La Niña Is Likely on the Way

A view of North America on April 29, 2016, from NASA’s DSCOVR:EPIC satellite. Image credit: NASA

Oh, how the mighty have fallen. The intense El Niño we saw this winter captured the imaginations of headline writers around the world for more than a year, earning the outlandish moniker “Godzilla El Niño” to convey to an entertainment-thirsty public just how unusually strong the phenomenon had gotten. The event will soon be a memory as it’s quickly fading away, likely to be replaced by the opposite anomaly—a La Niña—in the coming months.

The U.S. Climate Prediction Center released its monthly report on May 12 signaling that El Niño’s end is nigh and La Niña won’t be far behind. Since we call this unusually warm water “the little boy” in Spanish (named in honor of the baby Jesus, as it was discovered around Christmas), we call unusually cold water in this part of the Pacific Ocean “the little girl,” or La Niña.

An El Niño is simply the presence of warmer-than-normal water in the eastern Pacific Ocean. It’s not a storm that crashes ashore or something that’s out for blood. Scientists officially classify the event an El Niño when the surface waters of the eastern Pacific Ocean around the equator grow abnormally warm for a long period of time, clocking in at 0.5°C above average for seven straight months.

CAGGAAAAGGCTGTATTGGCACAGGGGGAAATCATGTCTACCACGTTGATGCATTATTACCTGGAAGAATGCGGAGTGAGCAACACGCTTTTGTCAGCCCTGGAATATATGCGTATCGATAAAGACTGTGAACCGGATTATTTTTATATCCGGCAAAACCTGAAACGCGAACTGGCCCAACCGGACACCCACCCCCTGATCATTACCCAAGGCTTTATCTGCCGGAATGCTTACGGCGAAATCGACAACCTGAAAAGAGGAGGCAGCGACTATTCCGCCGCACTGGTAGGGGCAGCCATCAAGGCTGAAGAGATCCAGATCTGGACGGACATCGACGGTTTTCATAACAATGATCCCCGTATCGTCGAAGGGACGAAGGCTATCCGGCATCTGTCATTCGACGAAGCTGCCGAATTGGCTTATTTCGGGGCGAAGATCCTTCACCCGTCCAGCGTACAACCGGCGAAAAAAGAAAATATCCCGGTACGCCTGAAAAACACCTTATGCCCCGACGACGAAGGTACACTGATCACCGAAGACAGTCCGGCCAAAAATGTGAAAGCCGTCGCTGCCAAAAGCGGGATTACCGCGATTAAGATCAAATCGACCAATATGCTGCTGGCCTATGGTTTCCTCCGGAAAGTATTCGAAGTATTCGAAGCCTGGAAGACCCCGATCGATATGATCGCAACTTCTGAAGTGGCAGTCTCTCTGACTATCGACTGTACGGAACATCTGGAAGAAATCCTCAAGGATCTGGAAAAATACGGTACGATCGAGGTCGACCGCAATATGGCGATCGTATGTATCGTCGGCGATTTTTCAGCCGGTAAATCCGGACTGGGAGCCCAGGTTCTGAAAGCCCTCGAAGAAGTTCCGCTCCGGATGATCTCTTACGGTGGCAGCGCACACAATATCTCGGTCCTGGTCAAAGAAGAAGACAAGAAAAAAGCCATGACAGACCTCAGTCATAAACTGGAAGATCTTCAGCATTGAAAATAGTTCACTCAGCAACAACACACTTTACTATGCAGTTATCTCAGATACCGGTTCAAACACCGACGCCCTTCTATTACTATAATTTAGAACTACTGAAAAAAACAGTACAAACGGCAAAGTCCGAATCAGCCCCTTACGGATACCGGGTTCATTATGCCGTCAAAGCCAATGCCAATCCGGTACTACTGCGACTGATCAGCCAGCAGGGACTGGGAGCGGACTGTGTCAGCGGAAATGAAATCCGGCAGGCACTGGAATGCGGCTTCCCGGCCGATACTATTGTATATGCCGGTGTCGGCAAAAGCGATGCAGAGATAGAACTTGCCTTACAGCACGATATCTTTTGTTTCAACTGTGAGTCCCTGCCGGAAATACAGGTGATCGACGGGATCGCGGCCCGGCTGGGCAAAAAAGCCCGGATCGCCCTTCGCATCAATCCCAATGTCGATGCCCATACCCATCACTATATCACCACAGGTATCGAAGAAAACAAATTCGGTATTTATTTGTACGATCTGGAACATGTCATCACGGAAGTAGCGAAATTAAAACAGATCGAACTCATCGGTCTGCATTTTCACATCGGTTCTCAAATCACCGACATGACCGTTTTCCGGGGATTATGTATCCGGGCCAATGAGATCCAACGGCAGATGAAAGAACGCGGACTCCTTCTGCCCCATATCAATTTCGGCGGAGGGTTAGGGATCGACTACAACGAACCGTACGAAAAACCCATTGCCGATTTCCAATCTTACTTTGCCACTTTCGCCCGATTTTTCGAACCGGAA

Climate models show a swift transition from El Niño to a La Niña by this summer. Image credit: Climate Prediction Center

It’s hard to believe that such a tiny uptick in water temperatures can have a dramatic effect around the world, but like a fever in the human body, even that minuscule change in temperature can significantly alter weather patterns over the Pacific Ocean, creating a ripple effect that travels around the world. We’re familiar with El Niño in the United States as it has historically helped flooding rains drench places like California during the winter months, but as still-parched Californians found out this year, each event is different, and not all of them affect the weather as we would expect.